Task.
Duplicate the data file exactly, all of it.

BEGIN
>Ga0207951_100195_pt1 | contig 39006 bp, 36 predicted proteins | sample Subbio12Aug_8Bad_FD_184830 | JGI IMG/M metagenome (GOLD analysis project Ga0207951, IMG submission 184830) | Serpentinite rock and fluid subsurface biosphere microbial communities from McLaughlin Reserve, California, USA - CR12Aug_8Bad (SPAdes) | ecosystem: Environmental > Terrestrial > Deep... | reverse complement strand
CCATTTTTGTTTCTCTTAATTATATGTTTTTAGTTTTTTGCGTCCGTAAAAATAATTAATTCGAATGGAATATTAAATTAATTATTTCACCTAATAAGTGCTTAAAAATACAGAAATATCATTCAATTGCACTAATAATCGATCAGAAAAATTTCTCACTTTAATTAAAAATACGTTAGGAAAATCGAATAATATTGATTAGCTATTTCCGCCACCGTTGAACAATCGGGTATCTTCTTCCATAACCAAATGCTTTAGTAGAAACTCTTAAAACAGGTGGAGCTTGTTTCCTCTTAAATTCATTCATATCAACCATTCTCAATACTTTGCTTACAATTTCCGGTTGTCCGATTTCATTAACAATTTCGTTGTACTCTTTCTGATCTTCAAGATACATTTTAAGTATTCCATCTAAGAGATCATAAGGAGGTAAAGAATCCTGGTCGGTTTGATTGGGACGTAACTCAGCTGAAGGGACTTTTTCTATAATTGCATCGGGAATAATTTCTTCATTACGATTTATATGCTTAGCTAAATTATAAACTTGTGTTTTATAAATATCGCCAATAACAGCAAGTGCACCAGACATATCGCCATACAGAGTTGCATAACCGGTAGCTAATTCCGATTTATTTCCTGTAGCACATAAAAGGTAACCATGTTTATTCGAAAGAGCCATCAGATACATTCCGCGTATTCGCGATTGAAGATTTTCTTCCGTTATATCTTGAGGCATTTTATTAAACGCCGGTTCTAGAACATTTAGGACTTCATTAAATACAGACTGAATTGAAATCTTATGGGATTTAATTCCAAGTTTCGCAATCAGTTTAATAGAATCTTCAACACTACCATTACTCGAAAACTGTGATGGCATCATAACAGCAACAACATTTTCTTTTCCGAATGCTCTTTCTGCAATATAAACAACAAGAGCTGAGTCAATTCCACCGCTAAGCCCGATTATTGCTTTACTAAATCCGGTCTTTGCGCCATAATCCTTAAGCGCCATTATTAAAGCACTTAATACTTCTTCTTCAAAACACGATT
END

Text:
>Ga0207951_100195_pt1 | contig 39006 bp, 36 predicted proteins | sample Subbio12Aug_8Bad_FD_184830 | JGI IMG/M metagenome (GOLD analysis project Ga0207951, IMG submission 184830) | Serpentinite rock and fluid subsurface biosphere microbial communities from McLaughlin Reserve, California, USA - CR12Aug_8Bad (SPAdes) | ecosystem: Environmental > Terrestrial > Deep... | reverse complement strand
CCATTTTTGTTTCTCTTAATTATATGTTTTTAGTTTTTTGCGTCCGTAAAAATAATTAATTCGAATGGAATATTAAATTAATTATTTCACCTAATAAGTGCTTAAAAATACAGAAATATCATTCAATTGCACTAATAATCGATCAGAAAAATTTCTCACTTTAATTAAAAATACGTTAGGAAAATCGAATAATATTGATTAGCTATTTCCGCCACCGTTGAACAATCGGGTATCTTCTTCCATAACCAAATGCTTTAGTAGAAACTCTTAAAACAGGTGGAGCTTGTTTCCTCTTAAATTCATTCATATCAACCATTCTCAATACTTTGCTTACAATTTCCGGTTGTCCGATTTCATTAACAATTTCGTTGTACTCTTTCTGATCTTCAAGATACATTTTAAGTATTCCATCTAAGAGATCATAAGGAGGTAAAGAATCCTGGTCGGTTTGATTGGGACGTAACTCAGCTGAAGGGACTTTTTCTATAATTGCATCGGGAATAATTTCTTCATTACGATTTATATGCTTAGCTAAATTATAAACTTGTGTTTTATAAATATCGCCAATAACAGCAAGTGCACCAGACATATCGCCATACAGAGTTGCATAACCGGTAGCTAATTCCGATTTATTTCCTGTAGCACATAAAAGGTAACCATGTTTATTCGAAAGAGCCATCAGATACATTCCGCGTATTCGCGATTGAAGATTTTCTTCCGTTATATCTTGAGGCATTTTATTAAACGCCGGTTCTAGAACATTTAGGACTTCATTAAATACAGACTGAATTGAAATCTTATGGGATTTAATTCCAAGTTTCGCAATCAGTTTAATAGAATCTTCAACACTACCATTACTCGAAAACTGTGATGGCATCATAACAGCAACAACATTTTCTTTTCCGAATGCTCTTTCTGCAATATAAACAACAAGAGCTGAGTCAATTCCACCGCTAAGCCCGATTATTGCTTTACTAAATCCGGTCTTTGCGCCATAATCCTTAAGCGCCATTATTAAAGCACTTAATACTTCTTCTTCAAAACACGATT